There's just as much, if not more, fun to be had at many of America's lesser known St. Patrick's Day parades. What these second-tier (don't tell them that) St. Patty's festivals lack in size, they more than make up for in spirit, originality, and quirkiness.
Think things will be polite and subdued in this historic southern town on March 17th? Guess again. Savannah boasts some major Irish pride with a massive St. Patrick's Day that draws about 100,000 visitors to the mid-sized city of about 275,000, according to the Savannah Area Convention & Visitors Bureau.
Not only Savannah's St. Patrick's Day parade well-populated, it also happens to be old ... and fanatical. The first public procession (there were a few private forerunners) was held in 1824, and since then the city has only canceled six parades, two of those during the Civil War. So, it doesn't matter what the weather forecast looks like, you can pretty much guarantee that Savannah's 185th St. Patrick's Day parade is on.
Parade time: 10:15 am on Wednesday, March 17th
Kansas City, Missouri
Kansas City isn't particularly well known for anything other than having great barbecue and being the home of a couple of pro sports teams. However, one thing they do big in KC is St. Patty's Day. The town's fairly young parade has a reputation for being the most spirited annual display of Irish pride west of the mighty Mississippi and certainly the largest.
As it goes with many St. Patrick's Day parades, the idea for the KC march was hatched over a few happy hour drinks at a bar in 1973, according to the KC Irish Parade Committee. Although Kansas City is credited with having a robust and vibrant Irish population, the town had been without a proper parade for decades until the aforementioned happy hour. Since then, the tradition has been picking up major steam. In recent years, the parade has reportedly been drawing crowds of over 300,000 onlookers. Also worth noting, the Kansas City marchers really give it their all, because they're all competing for the grand prize: An all-expenses-paid trip to Ireland.
Parade: 11:00 am on Wednesday, March 17th
Hot Springs, Arkansas
Blink and you just might miss this parade, but don't worry, you can still slam plenty of green beers with the 20,000 attendees who are expected to show up at the "World's Shortest St. Patrick's Day Parade." In short, it's 98 feet of pure, fist-pumping, kilt wearing, bag-piping action. We've all heard the saying: Size doesn't matter. Obviously, the folks in Hot Springs have taken it to it's logical extreme.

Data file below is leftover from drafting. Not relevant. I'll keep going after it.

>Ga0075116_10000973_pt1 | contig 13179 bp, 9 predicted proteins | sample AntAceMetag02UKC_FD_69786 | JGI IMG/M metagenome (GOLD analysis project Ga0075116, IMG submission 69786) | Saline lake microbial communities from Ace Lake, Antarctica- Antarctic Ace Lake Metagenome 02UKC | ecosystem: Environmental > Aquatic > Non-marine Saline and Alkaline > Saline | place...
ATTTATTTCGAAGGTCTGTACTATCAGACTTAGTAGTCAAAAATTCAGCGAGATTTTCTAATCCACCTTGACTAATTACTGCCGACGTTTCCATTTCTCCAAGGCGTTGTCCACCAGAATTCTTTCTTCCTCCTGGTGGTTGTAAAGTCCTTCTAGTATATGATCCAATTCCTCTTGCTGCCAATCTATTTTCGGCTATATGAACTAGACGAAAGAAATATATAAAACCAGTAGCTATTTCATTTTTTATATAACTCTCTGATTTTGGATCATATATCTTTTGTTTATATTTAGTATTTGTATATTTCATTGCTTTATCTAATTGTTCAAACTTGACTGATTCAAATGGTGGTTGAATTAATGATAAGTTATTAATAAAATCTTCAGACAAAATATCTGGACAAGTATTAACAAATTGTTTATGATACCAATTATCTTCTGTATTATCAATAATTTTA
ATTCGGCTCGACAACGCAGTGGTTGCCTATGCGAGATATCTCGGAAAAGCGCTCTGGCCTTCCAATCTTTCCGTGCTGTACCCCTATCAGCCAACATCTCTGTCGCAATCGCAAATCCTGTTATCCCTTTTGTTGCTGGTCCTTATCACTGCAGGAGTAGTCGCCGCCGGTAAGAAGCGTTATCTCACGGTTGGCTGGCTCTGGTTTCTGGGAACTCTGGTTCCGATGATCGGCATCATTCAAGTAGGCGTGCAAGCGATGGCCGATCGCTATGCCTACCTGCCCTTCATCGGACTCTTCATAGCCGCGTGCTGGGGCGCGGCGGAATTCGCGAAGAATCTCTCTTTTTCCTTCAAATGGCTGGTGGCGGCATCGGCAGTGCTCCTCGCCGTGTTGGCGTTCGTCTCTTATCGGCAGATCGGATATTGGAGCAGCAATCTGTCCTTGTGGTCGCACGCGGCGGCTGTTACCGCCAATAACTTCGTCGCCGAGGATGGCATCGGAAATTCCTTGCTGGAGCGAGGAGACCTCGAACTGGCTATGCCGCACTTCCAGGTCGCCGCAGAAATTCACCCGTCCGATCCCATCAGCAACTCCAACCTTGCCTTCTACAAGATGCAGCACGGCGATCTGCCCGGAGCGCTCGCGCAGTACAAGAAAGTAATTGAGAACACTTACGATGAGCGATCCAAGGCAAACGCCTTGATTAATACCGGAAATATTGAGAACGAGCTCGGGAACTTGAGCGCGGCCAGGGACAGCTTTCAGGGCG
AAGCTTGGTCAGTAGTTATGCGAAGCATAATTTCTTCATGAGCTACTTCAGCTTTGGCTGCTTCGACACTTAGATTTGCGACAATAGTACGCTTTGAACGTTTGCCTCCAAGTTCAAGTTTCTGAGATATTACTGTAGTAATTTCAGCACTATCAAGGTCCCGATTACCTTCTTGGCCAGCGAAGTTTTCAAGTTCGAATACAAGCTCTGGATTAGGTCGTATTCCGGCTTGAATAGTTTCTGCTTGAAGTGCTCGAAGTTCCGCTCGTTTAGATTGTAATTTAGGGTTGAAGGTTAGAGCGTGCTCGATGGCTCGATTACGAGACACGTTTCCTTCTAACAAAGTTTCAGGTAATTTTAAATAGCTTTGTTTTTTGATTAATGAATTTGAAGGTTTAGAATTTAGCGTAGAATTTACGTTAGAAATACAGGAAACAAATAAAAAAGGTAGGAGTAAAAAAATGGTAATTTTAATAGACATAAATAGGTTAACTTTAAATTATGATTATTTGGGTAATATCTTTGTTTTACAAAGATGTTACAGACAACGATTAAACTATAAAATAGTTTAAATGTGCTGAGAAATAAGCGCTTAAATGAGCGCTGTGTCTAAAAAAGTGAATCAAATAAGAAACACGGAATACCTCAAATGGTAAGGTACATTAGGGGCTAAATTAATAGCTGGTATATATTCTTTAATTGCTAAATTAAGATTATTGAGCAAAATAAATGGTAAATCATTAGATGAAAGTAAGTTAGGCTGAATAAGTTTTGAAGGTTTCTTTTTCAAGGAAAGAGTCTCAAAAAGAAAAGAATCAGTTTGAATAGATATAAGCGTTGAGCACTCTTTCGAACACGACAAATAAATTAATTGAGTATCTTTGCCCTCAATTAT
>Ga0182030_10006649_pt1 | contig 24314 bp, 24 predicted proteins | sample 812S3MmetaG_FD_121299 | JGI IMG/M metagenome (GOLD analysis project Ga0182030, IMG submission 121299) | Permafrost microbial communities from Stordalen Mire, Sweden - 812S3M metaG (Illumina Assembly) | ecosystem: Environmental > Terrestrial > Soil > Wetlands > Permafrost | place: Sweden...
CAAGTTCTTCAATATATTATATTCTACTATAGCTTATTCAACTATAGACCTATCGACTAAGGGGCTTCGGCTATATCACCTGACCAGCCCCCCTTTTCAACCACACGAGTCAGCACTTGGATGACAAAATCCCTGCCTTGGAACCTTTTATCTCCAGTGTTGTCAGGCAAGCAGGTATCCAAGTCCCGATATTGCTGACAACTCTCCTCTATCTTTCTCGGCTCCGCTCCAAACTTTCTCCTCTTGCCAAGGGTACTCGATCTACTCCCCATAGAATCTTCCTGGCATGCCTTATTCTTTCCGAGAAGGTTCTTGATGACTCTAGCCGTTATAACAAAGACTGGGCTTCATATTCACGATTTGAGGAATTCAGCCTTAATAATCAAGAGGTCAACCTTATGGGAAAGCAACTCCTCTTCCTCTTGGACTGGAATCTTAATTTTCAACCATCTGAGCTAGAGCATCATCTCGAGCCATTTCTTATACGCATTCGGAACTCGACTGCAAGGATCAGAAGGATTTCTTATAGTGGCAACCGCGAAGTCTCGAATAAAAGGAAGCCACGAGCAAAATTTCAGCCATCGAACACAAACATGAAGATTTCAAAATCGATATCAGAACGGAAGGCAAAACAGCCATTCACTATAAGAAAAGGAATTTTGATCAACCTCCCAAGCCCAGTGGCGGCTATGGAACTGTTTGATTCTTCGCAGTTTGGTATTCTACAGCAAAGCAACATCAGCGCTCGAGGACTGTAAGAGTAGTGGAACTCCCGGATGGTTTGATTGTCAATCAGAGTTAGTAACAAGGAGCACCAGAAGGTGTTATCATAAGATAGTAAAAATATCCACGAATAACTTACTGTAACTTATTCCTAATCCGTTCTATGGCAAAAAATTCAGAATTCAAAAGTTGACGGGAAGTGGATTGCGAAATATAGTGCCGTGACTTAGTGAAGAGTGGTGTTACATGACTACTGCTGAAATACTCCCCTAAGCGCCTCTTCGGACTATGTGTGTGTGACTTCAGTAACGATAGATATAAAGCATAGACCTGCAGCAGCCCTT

Not only has Hot Springs' parade been officially deemed The Zaniest St. Patrick's Day Parade on Earth by the Smithsonian Magazine, it's also one of the youngest on this list. According to parade rep Paul Johnson, the history of this pint-sized parade dates back to 2003, when a group of civic-minded inhabitants were consuming "adult beverages" and discussing how there must be some way to capitalize on the fact that Hot Springs is home to the "Worlds Shortest Street in Everyday Use." Does that make it cooler or less cool? I'll leave that up to you. FYI, this year's grand marshal is none other than Bo Derek.
Parade: 6:00 pm on Wednesday, March 17th
New London, Wisconsin
Since the town was named, a portion of its Irish inhabitants have apparently resented the pro-British choice. So, to keep the town's disgruntled Irish population happy, the entire town changes its name to "New Dublin" for one week each year (March 15-20th this year). That's how serious they are about St. Patrick's day.
Aside from the standard bagpipe bands and parades, this town hosts an entire week of Irish themed revelry, including Hooligan Day, Irish Caroling, the traditional St. Patrick's Day parade , and the pièce de résistance, an incredibly awesome and corny dramatization of Irish ballad "Finnegan's Wake" (held on the 19th).
Parade: 1:00 pm on Saturday, March 20th
Unbeknowst to most Irish fanatics, the nation's second largest St. Paddy's Day throwdown takes place 100 miles west of Boston (according to Holyoke's calculations). The Holyoke Chamber of Commerce claims that over a quarter million visitors come to town to watch the city's Irish pride on display -- which includes over 25,000 official participants -- dancers, bagpipers and the like.
Holyoke's St. Patrick's Day celebrations include a well-attended 10K road race, a "Love-In" (don't really know what that consists of exactly, but it sounds interesting), an awards dinner honoring the JFK Award Winner, and of course a parade on Sunday, March 21st. The two-week celebration kicks off with mass at Holyoke's Chapel of the Holy Spirit.
Parade: Noon on Sunday, March 21st